With the Cricket World Cup playing out over the last month, I found myself reminiscing on my time as a player and coach with one thought constantly going through my mind... "if only I could go back and apply what I know now."
Looking back, I realize that I was too often easily distracted by results, basing my progress and confidence on my individual or team’s success rather than focusing on improvement. My advice to my younger self would be that regardless of the result, always look for areas of either my game or even my mindset to improve upon.
Just like what we teach our clients at TIGNUM, I could have given myself more credit for how I reframed my mistakes, managed my emotions after setbacks, and even embraced the suck after a poor performance. I could have focused on the processes more than the outcomes.
Stanford University psychologist, Carol Dweck, refers to this as 'process praise’ - where you give others (teammates, students, children, etc.) positive recognition for the preparation, perseverance, and improvement they made within a particular task. Her work has proven that this skill builds the foundation of a growth mindset rather than a fixed mindset.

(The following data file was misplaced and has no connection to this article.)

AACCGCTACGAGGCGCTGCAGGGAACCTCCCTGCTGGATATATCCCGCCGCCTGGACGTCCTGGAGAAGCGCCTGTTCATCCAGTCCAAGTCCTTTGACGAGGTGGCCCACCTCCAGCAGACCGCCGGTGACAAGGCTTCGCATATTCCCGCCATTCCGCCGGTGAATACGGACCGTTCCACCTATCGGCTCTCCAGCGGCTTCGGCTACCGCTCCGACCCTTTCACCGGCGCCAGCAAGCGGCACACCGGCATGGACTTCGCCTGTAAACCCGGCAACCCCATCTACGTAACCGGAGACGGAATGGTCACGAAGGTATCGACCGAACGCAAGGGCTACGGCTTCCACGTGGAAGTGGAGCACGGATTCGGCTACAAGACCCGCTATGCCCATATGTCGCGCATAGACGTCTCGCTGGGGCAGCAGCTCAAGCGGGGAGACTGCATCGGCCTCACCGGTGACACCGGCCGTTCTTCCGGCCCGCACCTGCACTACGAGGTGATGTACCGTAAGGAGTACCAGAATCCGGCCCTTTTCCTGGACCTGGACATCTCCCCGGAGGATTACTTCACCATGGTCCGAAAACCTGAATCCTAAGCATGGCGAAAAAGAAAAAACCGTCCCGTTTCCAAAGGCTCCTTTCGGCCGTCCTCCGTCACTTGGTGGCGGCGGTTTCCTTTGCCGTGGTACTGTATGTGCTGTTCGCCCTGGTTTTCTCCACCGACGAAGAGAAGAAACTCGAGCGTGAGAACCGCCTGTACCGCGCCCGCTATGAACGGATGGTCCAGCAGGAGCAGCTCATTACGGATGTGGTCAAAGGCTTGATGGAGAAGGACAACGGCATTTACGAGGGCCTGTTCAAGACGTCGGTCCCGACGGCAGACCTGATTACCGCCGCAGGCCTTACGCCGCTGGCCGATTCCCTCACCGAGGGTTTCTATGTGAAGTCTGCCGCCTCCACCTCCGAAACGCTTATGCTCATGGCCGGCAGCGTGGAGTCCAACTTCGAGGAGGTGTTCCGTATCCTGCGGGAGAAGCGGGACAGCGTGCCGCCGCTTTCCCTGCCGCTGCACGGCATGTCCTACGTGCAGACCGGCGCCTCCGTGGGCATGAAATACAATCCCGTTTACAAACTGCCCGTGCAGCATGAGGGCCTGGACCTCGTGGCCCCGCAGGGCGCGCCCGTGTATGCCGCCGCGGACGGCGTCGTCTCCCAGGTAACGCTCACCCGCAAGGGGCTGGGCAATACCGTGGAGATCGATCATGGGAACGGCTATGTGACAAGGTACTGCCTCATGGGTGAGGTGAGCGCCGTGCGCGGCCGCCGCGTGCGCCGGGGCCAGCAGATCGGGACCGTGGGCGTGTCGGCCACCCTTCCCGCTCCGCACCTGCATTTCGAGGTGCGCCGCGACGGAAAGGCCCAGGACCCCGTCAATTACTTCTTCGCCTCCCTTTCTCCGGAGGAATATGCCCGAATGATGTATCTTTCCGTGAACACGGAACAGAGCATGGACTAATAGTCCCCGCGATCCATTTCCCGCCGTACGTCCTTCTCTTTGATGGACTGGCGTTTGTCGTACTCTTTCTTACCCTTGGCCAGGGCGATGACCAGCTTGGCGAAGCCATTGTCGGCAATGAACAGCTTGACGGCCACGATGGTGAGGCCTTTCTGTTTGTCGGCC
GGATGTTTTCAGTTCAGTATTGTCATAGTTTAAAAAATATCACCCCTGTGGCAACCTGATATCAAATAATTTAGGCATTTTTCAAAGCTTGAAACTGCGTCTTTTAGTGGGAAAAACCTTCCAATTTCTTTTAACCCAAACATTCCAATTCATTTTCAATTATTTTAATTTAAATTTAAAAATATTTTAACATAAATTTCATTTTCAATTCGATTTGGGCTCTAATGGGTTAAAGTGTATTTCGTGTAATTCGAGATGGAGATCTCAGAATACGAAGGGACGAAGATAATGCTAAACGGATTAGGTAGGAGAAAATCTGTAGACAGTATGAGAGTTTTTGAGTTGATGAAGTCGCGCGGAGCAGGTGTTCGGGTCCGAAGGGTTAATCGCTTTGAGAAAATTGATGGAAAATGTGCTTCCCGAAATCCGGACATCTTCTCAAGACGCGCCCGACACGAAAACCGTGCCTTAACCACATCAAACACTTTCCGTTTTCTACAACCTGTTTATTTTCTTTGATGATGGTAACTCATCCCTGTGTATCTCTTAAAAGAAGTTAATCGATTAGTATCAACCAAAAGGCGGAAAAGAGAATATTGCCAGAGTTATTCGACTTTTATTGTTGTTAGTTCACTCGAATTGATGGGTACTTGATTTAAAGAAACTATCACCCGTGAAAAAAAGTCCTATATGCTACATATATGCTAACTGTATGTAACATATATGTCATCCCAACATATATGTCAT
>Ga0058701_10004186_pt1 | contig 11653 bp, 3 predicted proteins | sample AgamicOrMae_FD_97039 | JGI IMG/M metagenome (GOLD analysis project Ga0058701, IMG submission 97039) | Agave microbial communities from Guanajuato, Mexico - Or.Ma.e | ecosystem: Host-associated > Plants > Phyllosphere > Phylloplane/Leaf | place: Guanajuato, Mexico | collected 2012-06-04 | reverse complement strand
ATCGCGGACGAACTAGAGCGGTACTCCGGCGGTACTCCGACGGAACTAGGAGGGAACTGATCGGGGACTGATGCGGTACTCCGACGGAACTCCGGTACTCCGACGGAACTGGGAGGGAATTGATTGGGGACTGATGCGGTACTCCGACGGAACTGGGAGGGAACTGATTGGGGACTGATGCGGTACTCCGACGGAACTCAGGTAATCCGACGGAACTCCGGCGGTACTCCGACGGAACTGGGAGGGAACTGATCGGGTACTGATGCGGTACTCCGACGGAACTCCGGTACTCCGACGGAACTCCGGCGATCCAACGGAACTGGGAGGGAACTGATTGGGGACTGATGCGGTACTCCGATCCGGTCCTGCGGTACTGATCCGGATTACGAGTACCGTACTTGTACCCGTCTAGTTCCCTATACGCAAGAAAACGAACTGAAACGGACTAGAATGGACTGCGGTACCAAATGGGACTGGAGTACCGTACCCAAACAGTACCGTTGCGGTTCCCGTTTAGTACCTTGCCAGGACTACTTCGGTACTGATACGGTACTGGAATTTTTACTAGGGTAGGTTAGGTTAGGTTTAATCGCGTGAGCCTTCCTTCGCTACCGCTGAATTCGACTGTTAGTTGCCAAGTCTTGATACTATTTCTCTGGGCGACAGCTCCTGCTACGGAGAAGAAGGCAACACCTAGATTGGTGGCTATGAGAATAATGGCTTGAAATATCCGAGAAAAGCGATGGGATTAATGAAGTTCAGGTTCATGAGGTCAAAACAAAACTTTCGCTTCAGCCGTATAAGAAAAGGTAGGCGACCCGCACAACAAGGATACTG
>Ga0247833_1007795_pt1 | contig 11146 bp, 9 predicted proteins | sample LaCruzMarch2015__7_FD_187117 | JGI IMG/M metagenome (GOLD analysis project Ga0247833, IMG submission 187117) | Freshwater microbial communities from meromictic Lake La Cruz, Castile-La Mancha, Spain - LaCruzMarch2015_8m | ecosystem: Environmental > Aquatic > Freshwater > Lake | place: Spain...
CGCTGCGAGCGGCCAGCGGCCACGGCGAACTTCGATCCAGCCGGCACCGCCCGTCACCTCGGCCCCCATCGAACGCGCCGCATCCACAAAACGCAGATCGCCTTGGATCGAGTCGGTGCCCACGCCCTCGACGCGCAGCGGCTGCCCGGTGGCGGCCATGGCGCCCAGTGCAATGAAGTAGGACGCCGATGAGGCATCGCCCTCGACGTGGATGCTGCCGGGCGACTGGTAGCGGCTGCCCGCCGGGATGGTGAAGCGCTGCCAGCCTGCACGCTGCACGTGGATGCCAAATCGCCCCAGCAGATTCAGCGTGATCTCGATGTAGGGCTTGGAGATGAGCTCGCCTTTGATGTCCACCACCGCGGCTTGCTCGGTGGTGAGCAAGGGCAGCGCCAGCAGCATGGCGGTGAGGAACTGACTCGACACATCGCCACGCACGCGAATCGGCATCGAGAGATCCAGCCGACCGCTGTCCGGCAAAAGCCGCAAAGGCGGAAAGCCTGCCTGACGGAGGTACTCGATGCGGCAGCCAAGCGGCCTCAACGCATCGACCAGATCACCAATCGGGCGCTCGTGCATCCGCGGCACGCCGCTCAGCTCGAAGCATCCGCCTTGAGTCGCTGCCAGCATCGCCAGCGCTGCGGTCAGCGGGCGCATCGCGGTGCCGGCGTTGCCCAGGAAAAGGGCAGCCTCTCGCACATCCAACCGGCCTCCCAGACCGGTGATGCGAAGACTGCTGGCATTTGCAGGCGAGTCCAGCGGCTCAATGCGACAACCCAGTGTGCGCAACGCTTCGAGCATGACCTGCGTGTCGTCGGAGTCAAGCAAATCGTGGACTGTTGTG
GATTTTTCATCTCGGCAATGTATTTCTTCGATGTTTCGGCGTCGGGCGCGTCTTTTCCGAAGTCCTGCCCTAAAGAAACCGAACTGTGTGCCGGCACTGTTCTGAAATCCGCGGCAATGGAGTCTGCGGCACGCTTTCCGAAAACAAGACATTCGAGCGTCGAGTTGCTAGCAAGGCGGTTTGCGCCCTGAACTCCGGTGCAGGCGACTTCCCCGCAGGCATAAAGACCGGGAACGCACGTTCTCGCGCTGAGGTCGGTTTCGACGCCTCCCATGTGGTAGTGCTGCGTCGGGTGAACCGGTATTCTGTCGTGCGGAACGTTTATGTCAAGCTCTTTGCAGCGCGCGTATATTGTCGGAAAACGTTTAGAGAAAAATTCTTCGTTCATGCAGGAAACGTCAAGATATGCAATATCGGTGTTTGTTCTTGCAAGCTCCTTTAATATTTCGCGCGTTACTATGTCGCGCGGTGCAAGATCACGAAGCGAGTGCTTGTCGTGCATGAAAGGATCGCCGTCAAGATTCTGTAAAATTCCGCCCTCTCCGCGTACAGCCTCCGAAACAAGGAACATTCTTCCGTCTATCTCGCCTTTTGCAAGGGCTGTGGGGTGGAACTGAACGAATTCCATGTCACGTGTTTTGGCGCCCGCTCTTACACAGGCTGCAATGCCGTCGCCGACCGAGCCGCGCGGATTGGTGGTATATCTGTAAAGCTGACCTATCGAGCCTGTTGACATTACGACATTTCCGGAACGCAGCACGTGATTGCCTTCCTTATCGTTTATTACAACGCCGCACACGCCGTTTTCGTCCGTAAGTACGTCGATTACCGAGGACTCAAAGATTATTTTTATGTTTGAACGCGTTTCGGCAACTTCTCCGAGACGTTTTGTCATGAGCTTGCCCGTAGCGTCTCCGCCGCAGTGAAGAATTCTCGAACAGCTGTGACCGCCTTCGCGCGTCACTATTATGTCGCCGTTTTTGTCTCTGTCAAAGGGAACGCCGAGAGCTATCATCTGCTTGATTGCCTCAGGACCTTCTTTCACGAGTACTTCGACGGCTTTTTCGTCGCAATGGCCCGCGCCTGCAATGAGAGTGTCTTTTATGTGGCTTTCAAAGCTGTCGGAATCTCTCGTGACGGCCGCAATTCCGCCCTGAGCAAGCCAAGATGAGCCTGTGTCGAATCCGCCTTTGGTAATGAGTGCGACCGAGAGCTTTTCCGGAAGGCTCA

The science behind process praise carries through when we work with clients on the mindset skill of process reflection where, regardless of the result, you shift your focus from winning to getting better. While each individual develops their own method for process reflection, here are some questions to help you get started:
In business just like sports, you can't always win. Not every sales pitch will succeed; not every negotiation will go your way; not every performance review will be pleasant. However, you can keep moving forward with the right process reflection, knowing that you will be more skilled tomorrow than you were today.
What's even better is that shifting from solely focusing on outcomes to what you need to do to get better is actually the way you’ll give yourself the very best chance of winning in the future.
As always, we’d love to hear your thoughts.